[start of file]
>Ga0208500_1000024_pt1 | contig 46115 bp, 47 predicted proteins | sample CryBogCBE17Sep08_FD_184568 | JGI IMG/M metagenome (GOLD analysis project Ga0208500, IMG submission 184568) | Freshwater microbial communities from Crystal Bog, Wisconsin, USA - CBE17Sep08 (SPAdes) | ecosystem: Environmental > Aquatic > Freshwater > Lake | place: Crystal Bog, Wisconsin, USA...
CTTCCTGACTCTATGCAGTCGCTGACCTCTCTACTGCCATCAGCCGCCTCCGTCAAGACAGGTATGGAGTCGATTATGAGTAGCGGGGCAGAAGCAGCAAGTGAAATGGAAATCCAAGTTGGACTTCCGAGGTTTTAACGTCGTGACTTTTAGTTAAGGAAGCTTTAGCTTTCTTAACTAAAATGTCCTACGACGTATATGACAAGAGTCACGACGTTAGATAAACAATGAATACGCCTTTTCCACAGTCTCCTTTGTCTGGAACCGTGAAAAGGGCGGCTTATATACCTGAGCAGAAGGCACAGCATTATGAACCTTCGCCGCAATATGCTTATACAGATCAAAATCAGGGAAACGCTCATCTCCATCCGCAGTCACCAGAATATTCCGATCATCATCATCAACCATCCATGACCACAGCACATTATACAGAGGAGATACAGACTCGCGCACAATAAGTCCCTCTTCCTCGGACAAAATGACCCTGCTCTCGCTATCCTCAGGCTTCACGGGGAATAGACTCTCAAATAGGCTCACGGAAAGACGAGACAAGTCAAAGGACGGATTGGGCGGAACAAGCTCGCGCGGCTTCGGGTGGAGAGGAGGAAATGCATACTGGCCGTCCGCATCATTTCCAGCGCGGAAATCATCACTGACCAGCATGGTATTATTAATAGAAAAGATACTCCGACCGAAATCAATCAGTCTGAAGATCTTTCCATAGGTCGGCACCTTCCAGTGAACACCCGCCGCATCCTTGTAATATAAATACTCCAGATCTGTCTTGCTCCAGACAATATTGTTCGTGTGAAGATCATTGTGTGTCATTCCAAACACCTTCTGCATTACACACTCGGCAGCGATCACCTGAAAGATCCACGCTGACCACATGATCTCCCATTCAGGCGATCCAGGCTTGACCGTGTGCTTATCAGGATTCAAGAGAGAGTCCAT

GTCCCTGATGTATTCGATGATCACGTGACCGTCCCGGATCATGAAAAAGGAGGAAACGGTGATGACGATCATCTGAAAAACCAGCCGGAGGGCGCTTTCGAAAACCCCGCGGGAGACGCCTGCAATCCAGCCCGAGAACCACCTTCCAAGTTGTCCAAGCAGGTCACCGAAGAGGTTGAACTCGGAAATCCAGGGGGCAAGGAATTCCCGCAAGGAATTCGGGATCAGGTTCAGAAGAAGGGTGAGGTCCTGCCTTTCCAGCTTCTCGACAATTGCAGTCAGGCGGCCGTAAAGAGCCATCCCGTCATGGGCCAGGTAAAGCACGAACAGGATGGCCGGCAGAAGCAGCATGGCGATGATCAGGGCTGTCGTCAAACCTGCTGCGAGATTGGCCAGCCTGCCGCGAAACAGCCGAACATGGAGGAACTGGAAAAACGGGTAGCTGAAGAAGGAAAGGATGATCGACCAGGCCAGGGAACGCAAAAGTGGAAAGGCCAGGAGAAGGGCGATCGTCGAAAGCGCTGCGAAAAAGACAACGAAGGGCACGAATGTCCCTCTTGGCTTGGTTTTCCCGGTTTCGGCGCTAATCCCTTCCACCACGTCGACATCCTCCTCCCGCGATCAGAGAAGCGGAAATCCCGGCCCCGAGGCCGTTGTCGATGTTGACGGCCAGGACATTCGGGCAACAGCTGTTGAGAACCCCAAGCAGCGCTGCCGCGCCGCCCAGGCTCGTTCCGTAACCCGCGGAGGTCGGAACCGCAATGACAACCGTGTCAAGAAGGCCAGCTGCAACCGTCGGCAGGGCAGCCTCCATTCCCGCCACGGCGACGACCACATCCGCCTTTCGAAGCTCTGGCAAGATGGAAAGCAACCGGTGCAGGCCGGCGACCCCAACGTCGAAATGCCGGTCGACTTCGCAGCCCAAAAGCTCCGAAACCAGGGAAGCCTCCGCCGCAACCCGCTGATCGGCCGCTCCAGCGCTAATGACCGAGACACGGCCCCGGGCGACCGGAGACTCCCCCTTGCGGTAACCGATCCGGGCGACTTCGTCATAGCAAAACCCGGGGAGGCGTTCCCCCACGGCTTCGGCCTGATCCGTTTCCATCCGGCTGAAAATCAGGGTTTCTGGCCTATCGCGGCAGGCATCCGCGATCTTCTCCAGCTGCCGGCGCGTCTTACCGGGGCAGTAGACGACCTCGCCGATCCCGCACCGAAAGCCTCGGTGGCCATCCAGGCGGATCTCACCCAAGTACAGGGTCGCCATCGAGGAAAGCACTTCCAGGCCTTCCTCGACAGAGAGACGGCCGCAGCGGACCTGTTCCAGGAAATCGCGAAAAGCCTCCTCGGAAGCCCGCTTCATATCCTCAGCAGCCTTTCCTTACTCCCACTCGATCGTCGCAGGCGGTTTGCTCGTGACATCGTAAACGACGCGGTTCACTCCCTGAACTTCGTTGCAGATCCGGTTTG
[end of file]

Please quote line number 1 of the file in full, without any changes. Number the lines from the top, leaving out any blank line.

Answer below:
>Ga0208500_1000024_pt1 | contig 46115 bp, 47 predicted proteins | sample CryBogCBE17Sep08_FD_184568 | JGI IMG/M metagenome (GOLD analysis project Ga0208500, IMG submission 184568) | Freshwater microbial communities from Crystal Bog, Wisconsin, USA - CBE17Sep08 (SPAdes) | ecosystem: Environmental > Aquatic > Freshwater > Lake | place: Crystal Bog, Wisconsin, USA...